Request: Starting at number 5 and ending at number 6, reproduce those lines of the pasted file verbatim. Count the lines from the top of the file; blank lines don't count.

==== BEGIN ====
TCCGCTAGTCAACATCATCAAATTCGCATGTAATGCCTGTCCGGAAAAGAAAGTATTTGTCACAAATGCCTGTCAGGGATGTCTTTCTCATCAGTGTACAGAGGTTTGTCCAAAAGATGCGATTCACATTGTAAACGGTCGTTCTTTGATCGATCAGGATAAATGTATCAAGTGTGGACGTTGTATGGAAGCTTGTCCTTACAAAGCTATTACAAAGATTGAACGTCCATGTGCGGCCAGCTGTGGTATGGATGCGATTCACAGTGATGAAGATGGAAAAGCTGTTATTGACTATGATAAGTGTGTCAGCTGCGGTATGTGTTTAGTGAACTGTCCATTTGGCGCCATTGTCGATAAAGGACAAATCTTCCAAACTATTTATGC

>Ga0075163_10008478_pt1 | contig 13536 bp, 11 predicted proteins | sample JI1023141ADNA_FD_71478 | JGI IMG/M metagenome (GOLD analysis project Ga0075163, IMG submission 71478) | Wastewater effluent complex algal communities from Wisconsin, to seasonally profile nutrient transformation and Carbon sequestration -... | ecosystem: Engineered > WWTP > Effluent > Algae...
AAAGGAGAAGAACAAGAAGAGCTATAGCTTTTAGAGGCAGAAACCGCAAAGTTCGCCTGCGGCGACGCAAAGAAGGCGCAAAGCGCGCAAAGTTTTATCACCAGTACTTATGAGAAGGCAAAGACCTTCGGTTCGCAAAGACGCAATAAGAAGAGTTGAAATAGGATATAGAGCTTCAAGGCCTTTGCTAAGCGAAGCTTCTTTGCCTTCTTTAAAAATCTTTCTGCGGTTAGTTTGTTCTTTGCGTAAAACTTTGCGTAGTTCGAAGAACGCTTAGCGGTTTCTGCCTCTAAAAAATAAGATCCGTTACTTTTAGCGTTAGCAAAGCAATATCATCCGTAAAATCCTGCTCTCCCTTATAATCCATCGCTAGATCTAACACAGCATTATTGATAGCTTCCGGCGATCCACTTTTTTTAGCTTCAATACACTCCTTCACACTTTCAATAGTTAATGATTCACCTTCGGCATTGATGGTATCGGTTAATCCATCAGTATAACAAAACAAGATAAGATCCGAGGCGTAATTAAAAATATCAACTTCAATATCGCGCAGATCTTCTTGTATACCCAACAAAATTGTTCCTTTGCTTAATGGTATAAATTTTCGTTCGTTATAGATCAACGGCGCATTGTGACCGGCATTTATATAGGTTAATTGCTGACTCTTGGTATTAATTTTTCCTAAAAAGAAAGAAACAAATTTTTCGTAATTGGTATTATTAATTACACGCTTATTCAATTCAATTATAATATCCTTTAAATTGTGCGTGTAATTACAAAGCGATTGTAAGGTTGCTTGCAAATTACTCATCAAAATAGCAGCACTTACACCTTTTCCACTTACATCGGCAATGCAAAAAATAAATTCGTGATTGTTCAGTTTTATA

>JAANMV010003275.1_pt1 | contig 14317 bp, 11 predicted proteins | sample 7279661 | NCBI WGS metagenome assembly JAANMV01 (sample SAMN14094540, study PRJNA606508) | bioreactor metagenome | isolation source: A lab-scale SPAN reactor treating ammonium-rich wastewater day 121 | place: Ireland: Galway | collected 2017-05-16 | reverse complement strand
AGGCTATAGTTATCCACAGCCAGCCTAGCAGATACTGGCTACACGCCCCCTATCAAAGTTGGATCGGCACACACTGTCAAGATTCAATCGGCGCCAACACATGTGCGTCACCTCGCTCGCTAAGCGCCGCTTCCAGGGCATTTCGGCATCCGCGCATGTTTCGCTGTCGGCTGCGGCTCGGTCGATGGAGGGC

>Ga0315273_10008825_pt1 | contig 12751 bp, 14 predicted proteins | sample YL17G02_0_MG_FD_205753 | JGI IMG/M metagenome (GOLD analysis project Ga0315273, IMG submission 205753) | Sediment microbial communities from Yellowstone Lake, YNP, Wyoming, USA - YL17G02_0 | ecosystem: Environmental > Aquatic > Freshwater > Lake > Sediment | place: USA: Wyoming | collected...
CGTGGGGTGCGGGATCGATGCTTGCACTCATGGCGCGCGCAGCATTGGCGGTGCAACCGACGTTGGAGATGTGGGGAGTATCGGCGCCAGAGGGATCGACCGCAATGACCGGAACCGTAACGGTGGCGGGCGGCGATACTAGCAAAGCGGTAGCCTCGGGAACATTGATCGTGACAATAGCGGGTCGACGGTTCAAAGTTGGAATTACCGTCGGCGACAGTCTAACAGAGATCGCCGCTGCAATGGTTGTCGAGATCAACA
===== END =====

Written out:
AGGCTATAGTTATCCACAGCCAGCCTAGCAGATACTGGCTACACGCCCCCTATCAAAGTTGGATCGGCACACACTGTCAAGATTCAATCGGCGCCAACACATGTGCGTCACCTCGCTCGCTAAGCGCCGCTTCCAGGGCATTTCGGCATCCGCGCATGTTTCGCTGTCGGCTGCGGCTCGGTCGATGGAGGGC

>Ga0315273_10008825_pt1 | contig 12751 bp, 14 predicted proteins | sample YL17G02_0_MG_FD_205753 | JGI IMG/M metagenome (GOLD analysis project Ga0315273, IMG submission 205753) | Sediment microbial communities from Yellowstone Lake, YNP, Wyoming, USA - YL17G02_0 | ecosystem: Environmental > Aquatic > Freshwater > Lake > Sediment | place: USA: Wyoming | collected...